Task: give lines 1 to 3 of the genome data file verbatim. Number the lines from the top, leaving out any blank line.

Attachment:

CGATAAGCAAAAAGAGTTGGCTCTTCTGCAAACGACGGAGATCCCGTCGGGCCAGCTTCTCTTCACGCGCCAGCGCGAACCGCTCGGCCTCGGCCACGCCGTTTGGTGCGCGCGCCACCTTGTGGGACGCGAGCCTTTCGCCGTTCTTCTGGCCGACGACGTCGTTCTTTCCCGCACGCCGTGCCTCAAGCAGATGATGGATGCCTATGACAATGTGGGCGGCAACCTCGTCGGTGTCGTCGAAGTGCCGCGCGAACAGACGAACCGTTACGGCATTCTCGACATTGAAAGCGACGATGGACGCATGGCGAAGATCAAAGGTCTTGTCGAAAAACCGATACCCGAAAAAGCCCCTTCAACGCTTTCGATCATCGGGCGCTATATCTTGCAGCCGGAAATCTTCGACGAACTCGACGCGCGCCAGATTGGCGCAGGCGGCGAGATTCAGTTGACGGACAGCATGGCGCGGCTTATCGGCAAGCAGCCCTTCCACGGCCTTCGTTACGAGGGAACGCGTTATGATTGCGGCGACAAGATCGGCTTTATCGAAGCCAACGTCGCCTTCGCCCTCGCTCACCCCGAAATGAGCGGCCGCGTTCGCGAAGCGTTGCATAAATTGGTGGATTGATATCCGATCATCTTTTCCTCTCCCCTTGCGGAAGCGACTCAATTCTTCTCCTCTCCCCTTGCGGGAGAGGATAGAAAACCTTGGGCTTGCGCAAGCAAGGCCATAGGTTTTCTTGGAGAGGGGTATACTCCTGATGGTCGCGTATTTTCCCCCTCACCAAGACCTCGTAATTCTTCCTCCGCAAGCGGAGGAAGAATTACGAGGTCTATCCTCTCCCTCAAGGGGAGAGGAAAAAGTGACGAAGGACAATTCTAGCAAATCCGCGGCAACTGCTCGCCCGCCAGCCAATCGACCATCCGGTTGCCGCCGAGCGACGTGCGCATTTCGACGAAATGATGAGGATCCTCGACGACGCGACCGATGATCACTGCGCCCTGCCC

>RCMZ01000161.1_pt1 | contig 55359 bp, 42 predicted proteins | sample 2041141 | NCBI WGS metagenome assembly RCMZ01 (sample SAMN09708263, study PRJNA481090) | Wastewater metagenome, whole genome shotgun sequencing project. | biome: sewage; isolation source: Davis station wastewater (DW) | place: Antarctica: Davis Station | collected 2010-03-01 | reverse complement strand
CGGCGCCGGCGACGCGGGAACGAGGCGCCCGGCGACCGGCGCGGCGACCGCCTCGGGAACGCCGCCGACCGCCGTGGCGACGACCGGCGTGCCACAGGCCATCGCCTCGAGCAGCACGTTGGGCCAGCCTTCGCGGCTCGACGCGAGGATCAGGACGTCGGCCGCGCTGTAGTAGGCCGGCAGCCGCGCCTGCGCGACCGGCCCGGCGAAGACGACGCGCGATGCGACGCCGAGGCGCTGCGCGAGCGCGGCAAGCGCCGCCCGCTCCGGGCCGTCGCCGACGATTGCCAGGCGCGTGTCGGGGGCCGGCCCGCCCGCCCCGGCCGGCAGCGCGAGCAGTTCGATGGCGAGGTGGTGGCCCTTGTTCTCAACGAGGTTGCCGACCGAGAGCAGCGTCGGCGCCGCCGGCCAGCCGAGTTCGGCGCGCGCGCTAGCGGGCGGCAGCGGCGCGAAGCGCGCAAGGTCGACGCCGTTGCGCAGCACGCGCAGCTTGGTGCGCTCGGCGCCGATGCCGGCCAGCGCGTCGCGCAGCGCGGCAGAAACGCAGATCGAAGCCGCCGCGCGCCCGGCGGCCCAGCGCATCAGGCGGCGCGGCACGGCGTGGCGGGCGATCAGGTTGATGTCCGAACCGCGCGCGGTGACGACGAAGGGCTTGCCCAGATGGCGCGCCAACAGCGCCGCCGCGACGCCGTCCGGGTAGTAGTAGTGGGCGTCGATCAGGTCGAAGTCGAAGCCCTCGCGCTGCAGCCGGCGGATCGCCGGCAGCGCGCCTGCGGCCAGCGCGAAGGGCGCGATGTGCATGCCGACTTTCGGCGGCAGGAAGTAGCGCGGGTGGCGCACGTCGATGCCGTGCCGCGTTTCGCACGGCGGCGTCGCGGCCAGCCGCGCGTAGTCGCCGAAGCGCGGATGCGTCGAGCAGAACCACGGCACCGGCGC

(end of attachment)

CGATAAGCAAAAAGAGTTGGCTCTTCTGCAAACGACGGAGATCCCGTCGGGCCAGCTTCTCTTCACGCGCCAGCGCGAACCGCTCGGCCTCGGCCACGCCGTTTGGTGCGCGCGCCACCTTGTGGGACGCGAGCCTTTCGCCGTTCTTCTGGCCGACGACGTCGTTCTTTCCCGCACGCCGTGCCTCAAGCAGATGATGGATGCCTATGACAATGTGGGCGGCAACCTCGTCGGTGTCGTCGAAGTGCCGCGCGAACAGACGAACCGTTACGGCATTCTCGACATTGAAAGCGACGATGGACGCATGGCGAAGATCAAAGGTCTTGTCGAAAAACCGATACCCGAAAAAGCCCCTTCAACGCTTTCGATCATCGGGCGCTATATCTTGCAGCCGGAAATCTTCGACGAACTCGACGCGCGCCAGATTGGCGCAGGCGGCGAGATTCAGTTGACGGACAGCATGGCGCGGCTTATCGGCAAGCAGCCCTTCCACGGCCTTCGTTACGAGGGAACGCGTTATGATTGCGGCGACAAGATCGGCTTTATCGAAGCCAACGTCGCCTTCGCCCTCGCTCACCCCGAAATGAGCGGCCGCGTTCGCGAAGCGTTGCATAAATTGGTGGATTGATATCCGATCATCTTTTCCTCTCCCCTTGCGGAAGCGACTCAATTCTTCTCCTCTCCCCTTGCGGGAGAGGATAGAAAACCTTGGGCTTGCGCAAGCAAGGCCATAGGTTTTCTTGGAGAGGGGTATACTCCTGATGGTCGCGTATTTTCCCCCTCACCAAGACCTCGTAATTCTTCCTCCGCAAGCGGAGGAAGAATTACGAGGTCTATCCTCTCCCTCAAGGGGAGAGGAAAAAGTGACGAAGGACAATTCTAGCAAATCCGCGGCAACTGCTCGCCCGCCAGCCAATCGACCATCCGGTTGCCGCCGAGCGACGTGCGCATTTCGACGAAATGATGAGGATCCTCGACGACGCGACCGATGATCACTGCGCCCTGCCC

>RCMZ01000161.1_pt1 | contig 55359 bp, 42 predicted proteins | sample 2041141 | NCBI WGS metagenome assembly RCMZ01 (sample SAMN09708263, study PRJNA481090) | Wastewater metagenome, whole genome shotgun sequencing project. | biome: sewage; isolation source: Davis station wastewater (DW) | place: Antarctica: Davis Station | collected 2010-03-01 | reverse complement strand
CGGCGCCGGCGACGCGGGAACGAGGCGCCCGGCGACCGGCGCGGCGACCGCCTCGGGAACGCCGCCGACCGCCGTGGCGACGACCGGCGTGCCACAGGCCATCGCCTCGAGCAGCACGTTGGGCCAGCCTTCGCGGCTCGACGCGAGGATCAGGACGTCGGCCGCGCTGTAGTAGGCCGGCAGCCGCGCCTGCGCGACCGGCCCGGCGAAGACGACGCGCGATGCGACGCCGAGGCGCTGCGCGAGCGCGGCAAGCGCCGCCCGCTCCGGGCCGTCGCCGACGATTGCCAGGCGCGTGTCGGGGGCCGGCCCGCCCGCCCCGGCCGGCAGCGCGAGCAGTTCGATGGCGAGGTGGTGGCCCTTGTTCTCAACGAGGTTGCCGACCGAGAGCAGCGTCGGCGCCGCCGGCCAGCCGAGTTCGGCGCGCGCGCTAGCGGGCGGCAGCGGCGCGAAGCGCGCAAGGTCGACGCCGTTGCGCAGCACGCGCAGCTTGGTGCGCTCGGCGCCGATGCCGGCCAGCGCGTCGCGCAGCGCGGCAGAAACGCAGATCGAAGCCGCCGCGCGCCCGGCGGCCCAGCGCATCAGGCGGCGCGGCACGGCGTGGCGGGCGATCAGGTTGATGTCCGAACCGCGCGCGGTGACGACGAAGGGCTTGCCCAGATGGCGCGCCAACAGCGCCGCCGCGACGCCGTCCGGGTAGTAGTAGTGGGCGTCGATCAGGTCGAAGTCGAAGCCCTCGCGCTGCAGCCGGCGGATCGCCGGCAGCGCGCCTGCGGCCAGCGCGAAGGGCGCGATGTGCATGCCGACTTTCGGCGGCAGGAAGTAGCGCGGGTGGCGCACGTCGATGCCGTGCCGCGTTTCGCACGGCGGCGTCGCGGCCAGCCGCGCGTAGTCGCCGAAGCGCGGATGCGTCGAGCAGAACCACGGCACCGGCGC